Having grouped the different positives and negatives, we then had a brainstorming session to think of different ideas to address the issues raised. These included some ‘quick wins’ that we’ve already been able to implement, along with longer term ideas about how we structure events and additional activities we could support. The full list of ideas is included at the end of this document, but here are some key ideas to highlight:
How can we be more welcoming for newcomers?
- Labelling - we might think of our events as open to everyone, but people won’t know that unless we make it clear in our branding, communications and advertising.
- Welcome Committee - place a friendly volunteer at the entrance to the venue, to welcome people and make it easier for newcomers to find the room.
- Buddy Scheme - set up a scheme for current members to act as a buddy / mentor to new members, especially those who are also new to tech.
- Diverse Representation - we need to make sure that people can see ‘someone like me’ in our groups, especially in speaker positions. We intend to make sure we always have at least one female speaker in each of our meetups, and to always push for 50:50 gender representation at the Tech Exeter Conference. We also need to think about representation of other under-represented groups, such as BAME, LGTBQ+ and those with disabilities.
- Accessibility - we should consider accessibility right from the start of planning an event, this might include physical access, considering how to include people with anxiety, and how to make events autism-friendly.
How can we increase networking and make social interaction easier?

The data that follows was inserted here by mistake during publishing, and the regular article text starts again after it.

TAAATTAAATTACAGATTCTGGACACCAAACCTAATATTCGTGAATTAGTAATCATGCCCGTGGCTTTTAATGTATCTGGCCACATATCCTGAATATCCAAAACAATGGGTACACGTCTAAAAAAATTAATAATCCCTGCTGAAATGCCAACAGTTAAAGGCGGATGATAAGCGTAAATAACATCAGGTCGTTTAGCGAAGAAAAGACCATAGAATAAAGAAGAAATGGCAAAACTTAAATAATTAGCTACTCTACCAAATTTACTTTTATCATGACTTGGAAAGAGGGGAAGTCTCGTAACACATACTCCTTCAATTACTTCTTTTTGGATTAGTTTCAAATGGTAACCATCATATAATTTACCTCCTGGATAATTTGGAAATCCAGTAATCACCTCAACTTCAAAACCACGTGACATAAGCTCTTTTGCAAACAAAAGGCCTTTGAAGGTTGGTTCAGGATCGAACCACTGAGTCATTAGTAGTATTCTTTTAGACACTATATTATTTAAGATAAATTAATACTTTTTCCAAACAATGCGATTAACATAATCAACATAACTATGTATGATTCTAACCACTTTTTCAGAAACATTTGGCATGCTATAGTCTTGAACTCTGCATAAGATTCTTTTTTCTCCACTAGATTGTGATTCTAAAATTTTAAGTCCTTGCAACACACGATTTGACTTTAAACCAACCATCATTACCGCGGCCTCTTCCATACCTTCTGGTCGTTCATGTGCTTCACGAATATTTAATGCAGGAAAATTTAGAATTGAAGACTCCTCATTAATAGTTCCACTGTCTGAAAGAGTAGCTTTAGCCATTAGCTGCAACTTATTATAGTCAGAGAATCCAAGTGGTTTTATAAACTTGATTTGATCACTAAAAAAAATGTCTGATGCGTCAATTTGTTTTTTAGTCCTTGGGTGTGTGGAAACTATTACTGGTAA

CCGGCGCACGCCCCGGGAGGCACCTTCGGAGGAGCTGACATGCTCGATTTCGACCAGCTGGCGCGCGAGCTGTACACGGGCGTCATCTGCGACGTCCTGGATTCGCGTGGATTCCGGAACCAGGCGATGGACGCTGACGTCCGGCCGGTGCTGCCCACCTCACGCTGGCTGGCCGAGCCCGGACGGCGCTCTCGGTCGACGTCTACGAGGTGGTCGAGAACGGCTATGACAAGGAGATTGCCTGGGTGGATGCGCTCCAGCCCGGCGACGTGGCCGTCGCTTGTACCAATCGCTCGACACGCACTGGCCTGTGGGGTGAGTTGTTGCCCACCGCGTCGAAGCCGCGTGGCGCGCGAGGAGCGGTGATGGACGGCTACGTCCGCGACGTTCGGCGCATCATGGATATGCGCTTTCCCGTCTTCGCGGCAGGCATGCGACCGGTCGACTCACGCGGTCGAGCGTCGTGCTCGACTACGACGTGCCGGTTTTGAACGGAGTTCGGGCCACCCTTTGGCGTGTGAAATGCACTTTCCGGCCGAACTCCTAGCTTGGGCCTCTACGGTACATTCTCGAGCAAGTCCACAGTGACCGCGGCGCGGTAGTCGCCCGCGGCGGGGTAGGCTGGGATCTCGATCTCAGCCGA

- Stack the Chairs - we used to put out chairs before people arrived, this left no space for standing and chatting, and meant people arrived and immediately sat and looked at their phones or spoke to people they already knew. Now we only put out one row (for people with mobility issues), and leave the rest stacked. This means that people come in and stand in groups to chat, and then put out their own chairs when it’s time to start.
- Pacman Circles - during this initial networking, we remind people to stand in ‘pacman circles’ where there is a gap left for someone else to join in.
How do we ensure we have talks for everyone?
- Talk Levels - clearly label talks by the level of prior knowledge required (e.g. beginner, novice, expert), and try to get a good mix of different levels each meetup, perhaps starting with a beginner-level talk and finishing with an expert talk.
- Different types of talks - explore new topics, perhaps in partnership with other communities e.g. arts, humanities, business, education
How do we raise awareness and reach out to new people?
- PRIDE - we had a stall at the Exeter Pride festival this year
- Roadshow - could we take Tech Exeter on the road to other parts of Devon?
- Welcome events - introductory events for new joiners